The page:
Variants | There are no other variants or types of the stack. | There are three types of queues known as circular, double-ended, and priority. |

Implementation | It has a simple implementation compared to queues as no two pointers are involved. | It has a complex implementation compared to stacks as two pointers front and rear are involved. |

Application | It is used to solve recursion-based problems. | It is used to solve sequential processing-based problems. |

Data Representation | Often implemented with arrays or linked lists. | Can also be implemented with arrays or doubly linked lists. |

Example | A real-life example of a stack can be the Undo/Redo operation in Word or Excel. | A real-life example of a queue can be an operating system process scheduling queues. |

Visualization | Stack can be visualized as a vertical collection. | Queue can be visualized as a horizontal collection. |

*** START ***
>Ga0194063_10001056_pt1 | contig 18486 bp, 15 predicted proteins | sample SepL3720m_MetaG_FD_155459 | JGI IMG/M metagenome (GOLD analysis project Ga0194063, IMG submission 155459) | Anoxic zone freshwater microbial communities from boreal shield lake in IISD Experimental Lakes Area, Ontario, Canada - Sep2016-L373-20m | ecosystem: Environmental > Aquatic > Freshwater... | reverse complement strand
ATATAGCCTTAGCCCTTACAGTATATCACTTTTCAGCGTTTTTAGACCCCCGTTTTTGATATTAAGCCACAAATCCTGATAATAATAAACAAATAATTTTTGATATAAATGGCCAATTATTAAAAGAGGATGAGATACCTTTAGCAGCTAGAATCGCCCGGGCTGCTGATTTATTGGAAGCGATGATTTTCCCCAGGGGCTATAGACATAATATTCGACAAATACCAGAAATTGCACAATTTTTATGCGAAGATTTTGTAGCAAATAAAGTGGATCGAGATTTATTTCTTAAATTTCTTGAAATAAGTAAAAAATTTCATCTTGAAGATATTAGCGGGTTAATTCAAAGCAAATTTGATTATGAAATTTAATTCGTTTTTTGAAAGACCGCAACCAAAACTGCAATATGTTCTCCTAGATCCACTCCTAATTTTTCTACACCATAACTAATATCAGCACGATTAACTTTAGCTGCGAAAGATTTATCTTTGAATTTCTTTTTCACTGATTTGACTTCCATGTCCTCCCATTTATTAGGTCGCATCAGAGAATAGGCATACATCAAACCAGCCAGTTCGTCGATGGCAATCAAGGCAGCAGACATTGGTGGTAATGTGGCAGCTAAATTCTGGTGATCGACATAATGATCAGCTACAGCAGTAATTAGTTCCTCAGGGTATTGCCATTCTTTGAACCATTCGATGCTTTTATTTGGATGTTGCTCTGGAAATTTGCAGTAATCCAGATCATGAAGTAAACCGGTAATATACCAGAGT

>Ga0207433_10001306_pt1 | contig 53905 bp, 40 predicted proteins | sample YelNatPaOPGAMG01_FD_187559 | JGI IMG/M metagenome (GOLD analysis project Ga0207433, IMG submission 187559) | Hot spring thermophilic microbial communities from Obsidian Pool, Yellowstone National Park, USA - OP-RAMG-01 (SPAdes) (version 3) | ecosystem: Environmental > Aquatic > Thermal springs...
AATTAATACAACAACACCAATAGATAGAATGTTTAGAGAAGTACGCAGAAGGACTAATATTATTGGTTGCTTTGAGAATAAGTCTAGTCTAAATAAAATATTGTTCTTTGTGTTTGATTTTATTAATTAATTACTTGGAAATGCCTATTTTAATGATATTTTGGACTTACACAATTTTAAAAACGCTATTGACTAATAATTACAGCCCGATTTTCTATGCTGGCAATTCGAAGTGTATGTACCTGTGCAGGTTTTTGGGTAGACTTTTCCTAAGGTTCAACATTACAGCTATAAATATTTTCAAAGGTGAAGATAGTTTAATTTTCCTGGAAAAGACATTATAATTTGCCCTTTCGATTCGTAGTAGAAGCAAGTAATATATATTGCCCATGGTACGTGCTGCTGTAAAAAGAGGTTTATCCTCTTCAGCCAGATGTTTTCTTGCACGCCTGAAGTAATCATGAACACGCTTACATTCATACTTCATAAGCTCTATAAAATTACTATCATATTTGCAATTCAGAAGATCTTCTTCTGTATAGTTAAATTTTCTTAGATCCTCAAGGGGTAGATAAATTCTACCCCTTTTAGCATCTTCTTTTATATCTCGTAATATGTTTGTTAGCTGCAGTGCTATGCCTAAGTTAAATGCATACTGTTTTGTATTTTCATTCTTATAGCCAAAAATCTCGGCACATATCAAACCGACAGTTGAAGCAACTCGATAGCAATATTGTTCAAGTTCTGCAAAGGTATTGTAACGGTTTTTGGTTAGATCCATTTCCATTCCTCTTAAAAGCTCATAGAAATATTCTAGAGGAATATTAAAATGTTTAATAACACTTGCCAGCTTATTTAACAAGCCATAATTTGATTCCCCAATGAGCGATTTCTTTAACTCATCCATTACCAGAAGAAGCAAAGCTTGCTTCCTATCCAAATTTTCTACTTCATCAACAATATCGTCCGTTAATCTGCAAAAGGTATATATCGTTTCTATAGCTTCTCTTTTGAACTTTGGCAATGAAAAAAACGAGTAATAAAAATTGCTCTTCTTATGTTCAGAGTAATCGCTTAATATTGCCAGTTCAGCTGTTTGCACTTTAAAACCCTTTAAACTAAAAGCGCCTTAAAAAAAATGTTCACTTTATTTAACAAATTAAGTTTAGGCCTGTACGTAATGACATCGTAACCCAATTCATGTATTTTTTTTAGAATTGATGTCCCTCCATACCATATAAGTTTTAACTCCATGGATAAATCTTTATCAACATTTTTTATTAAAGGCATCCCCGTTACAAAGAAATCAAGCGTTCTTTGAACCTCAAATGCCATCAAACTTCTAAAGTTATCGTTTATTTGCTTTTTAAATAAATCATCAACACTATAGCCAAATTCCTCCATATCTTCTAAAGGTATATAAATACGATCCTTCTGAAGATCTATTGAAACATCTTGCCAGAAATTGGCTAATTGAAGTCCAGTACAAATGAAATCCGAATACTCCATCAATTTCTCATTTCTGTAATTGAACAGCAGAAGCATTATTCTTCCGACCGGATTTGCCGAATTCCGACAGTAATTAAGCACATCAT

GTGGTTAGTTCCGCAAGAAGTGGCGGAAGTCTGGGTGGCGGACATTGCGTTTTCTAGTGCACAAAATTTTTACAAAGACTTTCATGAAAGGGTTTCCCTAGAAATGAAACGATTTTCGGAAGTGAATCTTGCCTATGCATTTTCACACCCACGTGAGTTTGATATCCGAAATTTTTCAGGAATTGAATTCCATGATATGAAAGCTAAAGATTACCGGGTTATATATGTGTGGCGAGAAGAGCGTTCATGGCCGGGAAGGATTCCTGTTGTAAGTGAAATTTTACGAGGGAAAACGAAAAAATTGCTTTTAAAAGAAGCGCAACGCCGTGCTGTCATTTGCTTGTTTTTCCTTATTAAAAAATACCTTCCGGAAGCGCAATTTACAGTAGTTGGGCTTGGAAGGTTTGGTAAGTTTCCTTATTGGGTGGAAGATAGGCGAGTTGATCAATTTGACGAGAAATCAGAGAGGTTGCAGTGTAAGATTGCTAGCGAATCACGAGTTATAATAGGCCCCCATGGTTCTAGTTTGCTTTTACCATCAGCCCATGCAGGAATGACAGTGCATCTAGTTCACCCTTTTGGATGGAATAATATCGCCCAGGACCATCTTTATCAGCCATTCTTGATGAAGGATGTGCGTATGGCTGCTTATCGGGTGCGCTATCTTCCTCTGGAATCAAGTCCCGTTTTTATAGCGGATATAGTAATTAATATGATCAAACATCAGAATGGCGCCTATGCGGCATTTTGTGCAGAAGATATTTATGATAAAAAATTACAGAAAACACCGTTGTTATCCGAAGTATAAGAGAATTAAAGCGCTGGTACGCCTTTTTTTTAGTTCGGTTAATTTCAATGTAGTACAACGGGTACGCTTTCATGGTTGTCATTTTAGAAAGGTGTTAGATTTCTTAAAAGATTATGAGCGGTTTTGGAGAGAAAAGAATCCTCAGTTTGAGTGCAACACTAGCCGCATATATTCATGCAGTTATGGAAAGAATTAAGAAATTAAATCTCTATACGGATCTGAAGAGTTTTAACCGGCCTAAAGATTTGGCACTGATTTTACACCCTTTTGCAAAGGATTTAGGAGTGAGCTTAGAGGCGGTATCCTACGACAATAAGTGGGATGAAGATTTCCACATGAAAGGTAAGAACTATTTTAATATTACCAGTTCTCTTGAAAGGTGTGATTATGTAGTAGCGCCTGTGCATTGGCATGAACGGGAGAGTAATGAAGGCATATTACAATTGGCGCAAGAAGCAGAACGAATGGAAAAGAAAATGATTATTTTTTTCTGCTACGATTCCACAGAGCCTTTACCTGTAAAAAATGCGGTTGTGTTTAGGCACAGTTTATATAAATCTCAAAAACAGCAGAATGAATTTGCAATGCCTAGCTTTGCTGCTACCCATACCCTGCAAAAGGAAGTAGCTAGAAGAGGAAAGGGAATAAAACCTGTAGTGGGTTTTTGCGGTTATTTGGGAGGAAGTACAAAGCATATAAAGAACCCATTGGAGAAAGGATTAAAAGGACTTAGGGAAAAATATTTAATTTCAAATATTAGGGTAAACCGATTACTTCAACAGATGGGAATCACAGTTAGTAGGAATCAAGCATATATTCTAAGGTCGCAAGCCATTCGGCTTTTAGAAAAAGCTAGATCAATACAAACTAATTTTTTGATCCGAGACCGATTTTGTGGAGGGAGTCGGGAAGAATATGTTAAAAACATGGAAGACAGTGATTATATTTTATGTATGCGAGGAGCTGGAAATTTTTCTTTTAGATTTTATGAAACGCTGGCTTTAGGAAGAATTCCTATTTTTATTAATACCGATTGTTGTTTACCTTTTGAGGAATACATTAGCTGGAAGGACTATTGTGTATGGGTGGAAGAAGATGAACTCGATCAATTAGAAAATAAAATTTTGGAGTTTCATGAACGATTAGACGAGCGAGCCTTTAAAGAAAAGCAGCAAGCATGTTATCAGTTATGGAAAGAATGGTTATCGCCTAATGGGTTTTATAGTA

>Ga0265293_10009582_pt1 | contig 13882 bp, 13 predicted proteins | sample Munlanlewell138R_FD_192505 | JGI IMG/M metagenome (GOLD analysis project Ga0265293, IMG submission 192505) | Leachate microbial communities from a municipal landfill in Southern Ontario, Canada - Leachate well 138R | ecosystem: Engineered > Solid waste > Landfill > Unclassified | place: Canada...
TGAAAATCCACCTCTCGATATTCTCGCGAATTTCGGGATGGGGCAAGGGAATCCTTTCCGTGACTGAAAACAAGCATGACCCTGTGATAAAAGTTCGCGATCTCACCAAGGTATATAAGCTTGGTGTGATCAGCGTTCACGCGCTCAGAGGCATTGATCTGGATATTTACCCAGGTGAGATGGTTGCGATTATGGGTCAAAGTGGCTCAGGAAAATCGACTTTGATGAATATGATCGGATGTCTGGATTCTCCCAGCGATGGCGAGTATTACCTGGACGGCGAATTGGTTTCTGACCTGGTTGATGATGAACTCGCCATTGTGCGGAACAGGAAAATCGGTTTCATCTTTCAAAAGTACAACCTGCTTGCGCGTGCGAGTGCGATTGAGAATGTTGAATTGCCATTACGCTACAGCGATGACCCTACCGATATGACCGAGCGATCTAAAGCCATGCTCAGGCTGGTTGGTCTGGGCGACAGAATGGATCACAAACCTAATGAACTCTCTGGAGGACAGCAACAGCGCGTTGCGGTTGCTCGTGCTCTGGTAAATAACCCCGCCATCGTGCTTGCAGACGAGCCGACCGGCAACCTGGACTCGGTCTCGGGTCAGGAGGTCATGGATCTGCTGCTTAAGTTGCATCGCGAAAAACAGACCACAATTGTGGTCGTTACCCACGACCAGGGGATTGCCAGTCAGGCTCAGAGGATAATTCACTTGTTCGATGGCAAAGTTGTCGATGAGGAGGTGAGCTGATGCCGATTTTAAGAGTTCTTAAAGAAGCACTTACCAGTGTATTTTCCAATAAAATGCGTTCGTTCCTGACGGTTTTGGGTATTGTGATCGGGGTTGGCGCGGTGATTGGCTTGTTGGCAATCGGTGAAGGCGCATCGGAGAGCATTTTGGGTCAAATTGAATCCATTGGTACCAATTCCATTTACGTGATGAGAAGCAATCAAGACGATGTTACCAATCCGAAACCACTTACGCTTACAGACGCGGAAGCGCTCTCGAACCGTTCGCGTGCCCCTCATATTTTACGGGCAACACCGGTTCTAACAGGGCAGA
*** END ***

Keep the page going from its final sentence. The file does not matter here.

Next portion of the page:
## Conclusion

- A stack follows a LIFO (Last In First Out) order, whereas a queue follows a FIFO (First In First Out) order for storing the elements.
- A stack uses one end known as a top for insertion and deletion whereas a queue uses two ends front and rear for insertion and deletion.
- Both stacks and queues store only similar kinds of elements.
- The insertion operation in a stack is known as push, whereas a deletion operation is known as pop.
- The insertion operation in a queue is known as enqueue, whereas the deletion operation is dequeue.